Archive for the Category Safety Technology


Drivewyze System Seeks to Expedite Commercial Truck Inspections

Drivewyze recently held a demonstration of a system that reportedly allows commercial trucks to bypass weigh stations by relating safety information to the appropriate safety officials as they’re going by.  Representatives from such agencies as the Federal Motor Carrier Safety Administration, the American Trucking Associations, and more were on hand at a Maryland weigh station to watch as trucks passed by.  As they did, the weigh station received a transmission of information related to the truck’s history and the track record of the driver.  An overseer is able to monitor logging records to verify that the particular vehicle is safe.  If it’s determined that further examination would be warranted, officials at the weigh station still have the ability to pull the commercial vehicle over to inspect it.

To learn more, follow this link.

Researcher Calls For Limits on Apps and In-Vehicle Technology

A researcher from the Motor Industry Research Association recently voiced his thoughts on the proliferation of automobile apps in the marketplace and their impact on distracted driving.  A supporter of the recent anti-distracted driving guidelines issued by the National Highway Traffic Safety Administration, the doctor reasoned that apps which help get us to our destination or monitor our fuel economy are also creating information overload that has the potential to reduce driving ability.  He urges the United Kingdom to consider enacting voluntary guidelines similar to what the NHTSA has offered, saying that things like scrolling text, the internet, and social media should be placed out of a driver’s sight in a vehicle cabin.  He would also like to see maximum sound requirements put in place.

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NHTSA Rep Thinks More Could Be Done to Curb Distracted Driving

Recently, the National Highway Traffic Safety Administration issued a series of recommendations on curbing distracted driving.  What caught the notice of many was one particular passage that sought to put a voluntary guideline in place that would encourage automakers to refrain from installing dashboard systems that could distract a driver with various communications and internet applications.  But one key member of the NHTSA who recently spoke at Telematics Detroit wants to take things even further.  He has suggested that cellphones or vehicles come equipped with some type of sensor that can deduce when a cellphone user is driving and emit a warning when that persons attempts to text or talk on their phone.  The thinking is that this passive system would be better than technology requiring the driver to connect their phone directly to an automobile.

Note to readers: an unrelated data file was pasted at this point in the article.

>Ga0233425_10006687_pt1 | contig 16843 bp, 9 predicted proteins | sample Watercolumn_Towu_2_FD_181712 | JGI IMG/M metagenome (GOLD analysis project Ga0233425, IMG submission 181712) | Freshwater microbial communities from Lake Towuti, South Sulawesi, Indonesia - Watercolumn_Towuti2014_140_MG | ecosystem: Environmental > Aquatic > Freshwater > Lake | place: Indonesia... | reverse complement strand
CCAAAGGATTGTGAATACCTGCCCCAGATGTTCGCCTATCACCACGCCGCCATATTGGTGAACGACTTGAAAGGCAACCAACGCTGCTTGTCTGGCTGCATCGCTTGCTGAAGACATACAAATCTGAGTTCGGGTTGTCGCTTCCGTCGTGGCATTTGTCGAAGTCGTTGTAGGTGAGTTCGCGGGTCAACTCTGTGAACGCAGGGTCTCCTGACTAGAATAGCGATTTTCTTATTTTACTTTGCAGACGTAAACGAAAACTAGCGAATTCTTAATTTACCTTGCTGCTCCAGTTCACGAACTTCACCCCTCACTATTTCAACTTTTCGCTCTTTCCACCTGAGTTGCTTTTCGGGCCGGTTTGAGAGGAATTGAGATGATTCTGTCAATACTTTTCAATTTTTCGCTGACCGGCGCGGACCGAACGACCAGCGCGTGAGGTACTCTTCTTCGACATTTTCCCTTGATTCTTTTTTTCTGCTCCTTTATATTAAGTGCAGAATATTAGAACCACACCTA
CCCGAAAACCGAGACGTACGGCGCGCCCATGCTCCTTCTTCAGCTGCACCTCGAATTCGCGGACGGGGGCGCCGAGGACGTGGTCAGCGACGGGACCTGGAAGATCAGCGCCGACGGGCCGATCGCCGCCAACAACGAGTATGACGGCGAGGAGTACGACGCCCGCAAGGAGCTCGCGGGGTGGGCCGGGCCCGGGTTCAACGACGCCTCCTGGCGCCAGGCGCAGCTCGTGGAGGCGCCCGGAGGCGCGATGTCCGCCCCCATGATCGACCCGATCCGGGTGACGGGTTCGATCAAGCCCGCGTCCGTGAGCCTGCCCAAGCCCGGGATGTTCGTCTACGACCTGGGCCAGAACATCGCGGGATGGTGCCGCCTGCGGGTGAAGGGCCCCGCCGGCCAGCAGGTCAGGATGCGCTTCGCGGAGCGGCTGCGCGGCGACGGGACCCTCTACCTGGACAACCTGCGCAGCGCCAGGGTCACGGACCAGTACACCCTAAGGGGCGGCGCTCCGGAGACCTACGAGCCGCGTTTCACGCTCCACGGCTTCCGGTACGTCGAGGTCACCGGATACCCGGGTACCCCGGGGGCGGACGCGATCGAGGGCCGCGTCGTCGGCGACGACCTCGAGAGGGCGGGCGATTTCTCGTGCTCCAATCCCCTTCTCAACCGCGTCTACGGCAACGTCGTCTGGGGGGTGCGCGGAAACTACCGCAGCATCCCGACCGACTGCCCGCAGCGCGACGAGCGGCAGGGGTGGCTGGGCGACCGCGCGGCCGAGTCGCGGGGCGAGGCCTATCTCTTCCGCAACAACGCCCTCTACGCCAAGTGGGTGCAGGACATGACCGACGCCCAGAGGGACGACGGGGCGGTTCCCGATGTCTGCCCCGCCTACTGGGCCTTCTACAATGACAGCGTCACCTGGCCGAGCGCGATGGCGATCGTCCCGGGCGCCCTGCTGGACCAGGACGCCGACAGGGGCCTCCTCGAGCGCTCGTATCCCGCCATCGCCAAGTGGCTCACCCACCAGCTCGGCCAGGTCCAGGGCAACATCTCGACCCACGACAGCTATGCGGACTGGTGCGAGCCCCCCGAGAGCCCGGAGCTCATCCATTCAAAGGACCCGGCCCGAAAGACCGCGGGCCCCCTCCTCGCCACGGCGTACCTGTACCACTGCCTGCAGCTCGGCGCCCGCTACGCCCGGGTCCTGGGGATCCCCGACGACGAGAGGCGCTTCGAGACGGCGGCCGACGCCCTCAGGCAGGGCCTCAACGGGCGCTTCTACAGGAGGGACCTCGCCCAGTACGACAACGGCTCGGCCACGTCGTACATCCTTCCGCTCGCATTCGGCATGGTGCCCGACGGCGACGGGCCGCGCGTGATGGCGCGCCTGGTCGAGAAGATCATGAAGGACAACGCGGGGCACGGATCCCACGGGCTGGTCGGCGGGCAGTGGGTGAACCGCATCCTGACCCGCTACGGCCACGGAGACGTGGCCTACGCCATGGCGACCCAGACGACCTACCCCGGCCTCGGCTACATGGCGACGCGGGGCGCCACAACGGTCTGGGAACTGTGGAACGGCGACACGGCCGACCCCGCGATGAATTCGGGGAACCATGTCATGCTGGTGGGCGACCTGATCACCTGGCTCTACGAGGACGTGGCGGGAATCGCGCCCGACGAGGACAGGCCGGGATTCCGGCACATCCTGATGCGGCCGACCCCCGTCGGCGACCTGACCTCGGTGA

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NHTSA Makes Move to Support Self-Driving Vehicle Development

The National Highway Traffic Safety Administration and the Department of Transportation are throwing their weight behind the advancement of self-driving cars like those being produced by Google.  They are encouraging testing that could progress the development of these systems by delineating how states might foster growth and promote the benefits of the technology.  In particular, the NHTSA hopes to get a handle on how “drivers” react to not being in control of their own vehicles and how such vehicles could be protected from hackers.  Regulators believe that autonomous vehicles could drastically reduce instances of crashes along our nation’s roads.

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Balsi Beam Seeks to Protect Caltrans Workers

A new article looks at the development of the Balsi Beam, which seeks to protect workers in California from the threat of injury or death.  Named after a Caltrans employee who lost a leg in a roadside accident, the device is basically a guard rail attached to a state-operated truck parked along the road.  The thought is that an errant motor vehicle that would have struck a worker will instead hit the guardrail, protecting the individual in the process.  The device was recently put to the test at a West Sacramento track, and by all accounts, things looked to have gone well.  A team will analyze the data from that crash test in order to determine the Balsi Beam’s efficacy.  At the moment, five of the devices are available throughout California.

For more about the test, click here.

Multiple Apps Help To Limit Texting At The Wheel

A new report takes a look at some of the apps that drivers who just can’t stop themselves from texting and driving might be able to take advantage of.  First up is TextLimit, a website that allows subscribers to control exactly what phone functions are allowed at the wheel and at what speed. aims to allow the driver to communicate with text senders by way of reading incoming messages aloud to the driver.  In the meantime, an auto-response is sent to the texter.  Textecution targets parents of teenage drivers and allows an administrator to set a password in order to allow texting function while driving.  Until that password is entered, the teen driver won’t be able to text so long as their vehicle travels more than ten miles per hour.

For more about these apps, follow this link.

Does Gripgo Promote Or Hinder Distracted Driving?